Surprisingly, the Ambivalent Patriot is usually a competent soldier not because he has any sort of patriotic duty or motivation, but rather because he realizes it’s easier to shut the fuck up, follow the rules, and do the right thing than it is to be an idiot who is constantly getting in trouble. He follows the philosophy of being “the grey man,” meaning that he remains invisible and tries to be exceptionally unexceptional. He meets the standard in every task that is presented before him, but he never stands out in such a way where he draws positive or negative attention. He’s in it to do his time and get the fuck out as soon as his enlistment is over so he can actually pursue the career he actually cares about.

3. The Cherry

The Cherry has been planning on joining the military since he was fifteen and has watched nearly every war movie made in the last fifty years. Fresh out of high school, what he lacks in real-world knowledge and common sense he more than makes up for in unrelenting motivation and physical aptitude. The Cherry will be a constant headache to his leadership. He may have grander visions of becoming a great soldier, yet he will make every retard mistake in the book on his path to doing so. He often has to learn lessons the hard way and will be constantly getting his balls smoked off because he fucked up something simple for the third time that week. He may receive an Article 15 or two and perform extra duty en route to becoming a good soldier.

The Cherry will spend his formative years in the military and spend the weekends in his barracks room drinking, bitching about his life, playing video games, and jerking off to gang-bang porn. On the rare occasion he does get laid, it will usually be with a woman of questionable moral character who already fucked one of his buddies. Yet he knows he isn’t in any real position to be picky. He’ll get his first taste of combat, lose a friend, lose a love, and lose his faith in humanity before he is 21. While the Cherry may have entered the Army full of innocence, glee, and hope, he will leave it corrupt, grizzled, and cynical.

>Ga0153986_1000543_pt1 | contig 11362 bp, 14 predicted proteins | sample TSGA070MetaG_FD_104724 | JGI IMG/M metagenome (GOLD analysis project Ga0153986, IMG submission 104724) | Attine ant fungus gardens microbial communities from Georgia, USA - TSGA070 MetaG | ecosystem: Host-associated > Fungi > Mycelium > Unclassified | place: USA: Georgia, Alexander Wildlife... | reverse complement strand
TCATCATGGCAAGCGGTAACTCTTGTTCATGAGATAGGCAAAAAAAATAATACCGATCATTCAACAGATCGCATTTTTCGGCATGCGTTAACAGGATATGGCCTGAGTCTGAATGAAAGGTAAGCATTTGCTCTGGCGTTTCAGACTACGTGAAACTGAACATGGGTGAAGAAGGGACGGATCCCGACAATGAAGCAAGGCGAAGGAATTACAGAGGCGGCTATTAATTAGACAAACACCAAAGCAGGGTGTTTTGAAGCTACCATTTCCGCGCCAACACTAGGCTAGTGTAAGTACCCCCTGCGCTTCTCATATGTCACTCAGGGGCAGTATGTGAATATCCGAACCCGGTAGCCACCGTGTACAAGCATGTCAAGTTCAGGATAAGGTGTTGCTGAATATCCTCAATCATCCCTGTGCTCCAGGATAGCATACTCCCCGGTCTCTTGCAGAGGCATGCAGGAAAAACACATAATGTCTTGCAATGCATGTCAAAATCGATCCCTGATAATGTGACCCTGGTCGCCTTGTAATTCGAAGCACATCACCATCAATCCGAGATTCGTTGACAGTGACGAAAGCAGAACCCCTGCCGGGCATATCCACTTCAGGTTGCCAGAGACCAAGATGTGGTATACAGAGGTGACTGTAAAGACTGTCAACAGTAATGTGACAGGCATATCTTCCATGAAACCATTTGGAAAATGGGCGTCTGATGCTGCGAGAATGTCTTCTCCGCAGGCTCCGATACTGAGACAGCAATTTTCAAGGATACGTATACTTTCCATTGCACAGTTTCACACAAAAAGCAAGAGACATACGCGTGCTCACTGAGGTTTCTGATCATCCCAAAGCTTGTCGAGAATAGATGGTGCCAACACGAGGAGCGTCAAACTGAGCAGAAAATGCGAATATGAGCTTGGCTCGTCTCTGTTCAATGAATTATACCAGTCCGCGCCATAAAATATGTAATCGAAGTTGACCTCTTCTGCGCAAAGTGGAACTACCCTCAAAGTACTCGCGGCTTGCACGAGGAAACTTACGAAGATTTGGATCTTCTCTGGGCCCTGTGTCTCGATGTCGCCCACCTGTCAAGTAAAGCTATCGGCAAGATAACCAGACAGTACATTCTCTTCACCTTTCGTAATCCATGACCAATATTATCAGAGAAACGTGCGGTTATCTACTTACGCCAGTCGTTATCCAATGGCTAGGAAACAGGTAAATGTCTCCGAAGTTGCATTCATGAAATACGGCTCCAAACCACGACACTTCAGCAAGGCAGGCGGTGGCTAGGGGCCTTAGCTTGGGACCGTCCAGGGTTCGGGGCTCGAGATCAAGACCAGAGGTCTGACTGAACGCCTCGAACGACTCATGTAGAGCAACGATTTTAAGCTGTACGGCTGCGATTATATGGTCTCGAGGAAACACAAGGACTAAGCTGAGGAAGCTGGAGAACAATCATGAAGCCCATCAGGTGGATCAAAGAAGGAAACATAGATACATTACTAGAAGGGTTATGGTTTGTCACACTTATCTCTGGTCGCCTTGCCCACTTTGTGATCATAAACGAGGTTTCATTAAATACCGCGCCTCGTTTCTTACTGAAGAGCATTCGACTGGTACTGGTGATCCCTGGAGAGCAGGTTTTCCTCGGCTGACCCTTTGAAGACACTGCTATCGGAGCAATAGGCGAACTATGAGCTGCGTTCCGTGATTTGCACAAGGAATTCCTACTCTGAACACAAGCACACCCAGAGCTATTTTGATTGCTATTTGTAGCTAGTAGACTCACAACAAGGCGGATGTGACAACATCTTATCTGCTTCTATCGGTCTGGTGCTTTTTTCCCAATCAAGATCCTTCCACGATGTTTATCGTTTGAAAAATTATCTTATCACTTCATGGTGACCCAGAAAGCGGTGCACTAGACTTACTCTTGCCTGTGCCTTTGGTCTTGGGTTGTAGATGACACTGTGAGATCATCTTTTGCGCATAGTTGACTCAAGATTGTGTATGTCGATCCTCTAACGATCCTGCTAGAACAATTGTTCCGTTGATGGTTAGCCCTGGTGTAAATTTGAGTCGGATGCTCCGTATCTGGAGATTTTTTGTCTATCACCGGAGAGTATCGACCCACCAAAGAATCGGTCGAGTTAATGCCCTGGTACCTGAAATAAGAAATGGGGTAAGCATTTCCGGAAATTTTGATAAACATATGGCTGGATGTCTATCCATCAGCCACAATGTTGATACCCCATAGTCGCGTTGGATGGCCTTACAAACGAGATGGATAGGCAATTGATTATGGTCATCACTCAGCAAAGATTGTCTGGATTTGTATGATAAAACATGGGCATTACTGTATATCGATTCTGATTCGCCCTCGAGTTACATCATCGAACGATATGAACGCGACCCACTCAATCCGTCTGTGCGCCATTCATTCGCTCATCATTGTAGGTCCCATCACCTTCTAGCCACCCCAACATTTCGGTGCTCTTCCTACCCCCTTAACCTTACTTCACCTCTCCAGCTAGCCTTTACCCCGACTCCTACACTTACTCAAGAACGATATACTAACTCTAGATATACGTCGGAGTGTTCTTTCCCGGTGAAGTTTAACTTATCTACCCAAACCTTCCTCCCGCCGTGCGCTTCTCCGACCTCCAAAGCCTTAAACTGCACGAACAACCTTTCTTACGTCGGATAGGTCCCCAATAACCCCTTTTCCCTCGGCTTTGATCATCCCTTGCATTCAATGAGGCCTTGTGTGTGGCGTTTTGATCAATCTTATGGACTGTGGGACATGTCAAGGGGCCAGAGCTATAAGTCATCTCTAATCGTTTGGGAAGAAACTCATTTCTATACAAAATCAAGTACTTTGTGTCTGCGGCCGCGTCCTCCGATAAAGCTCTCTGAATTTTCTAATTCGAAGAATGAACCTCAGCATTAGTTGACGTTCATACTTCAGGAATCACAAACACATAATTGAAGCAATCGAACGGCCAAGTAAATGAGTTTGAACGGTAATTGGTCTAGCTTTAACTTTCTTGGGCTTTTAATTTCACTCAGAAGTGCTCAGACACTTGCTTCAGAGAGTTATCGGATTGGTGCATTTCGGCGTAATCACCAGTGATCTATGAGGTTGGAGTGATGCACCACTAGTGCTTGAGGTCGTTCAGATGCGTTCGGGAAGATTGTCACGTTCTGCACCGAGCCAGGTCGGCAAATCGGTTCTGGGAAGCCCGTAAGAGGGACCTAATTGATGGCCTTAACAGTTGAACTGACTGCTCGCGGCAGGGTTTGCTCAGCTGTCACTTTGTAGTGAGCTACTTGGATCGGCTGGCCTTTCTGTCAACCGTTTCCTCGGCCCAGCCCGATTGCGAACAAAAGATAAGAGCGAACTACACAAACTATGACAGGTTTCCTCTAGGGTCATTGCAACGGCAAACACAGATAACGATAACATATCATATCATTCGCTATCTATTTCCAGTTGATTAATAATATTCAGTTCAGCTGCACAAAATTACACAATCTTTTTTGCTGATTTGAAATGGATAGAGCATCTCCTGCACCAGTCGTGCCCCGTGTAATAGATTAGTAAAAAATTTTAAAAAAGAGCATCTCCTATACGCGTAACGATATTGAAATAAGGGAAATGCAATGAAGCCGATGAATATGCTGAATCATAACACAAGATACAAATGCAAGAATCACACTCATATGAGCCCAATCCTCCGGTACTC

4. The Lifer

The Lifer never intended the military to be his career, but several combat deployments and two reenlistments later he’s now a Platoon Sergeant with twelve years in service and knows that he may as well do twenty. While he is quite good at leading men and killing people, there isn’t a huge job market for that in the civilian world. Accepting his lot in life, he now seeks to be the best and most professional soldier he can be.

The Lifer comes in two varieties: 1) a total dick who, having been in the belly of the beast too long, is a stickler for the rules and regulations; or 2) a totally chill guy who realizes he isn’t going to make Sergeant Major and is over the fuck-fuck games. One will make you work your ass off to the point of stupidity and redundancy. The other will make your work your ass off, make sure you’re properly trained, and will release you at a reasonable time because he doesn’t see the point of you working late if you’ve been properly and adequately trained. Plus, he wants to get home and fuck his hot wife, too.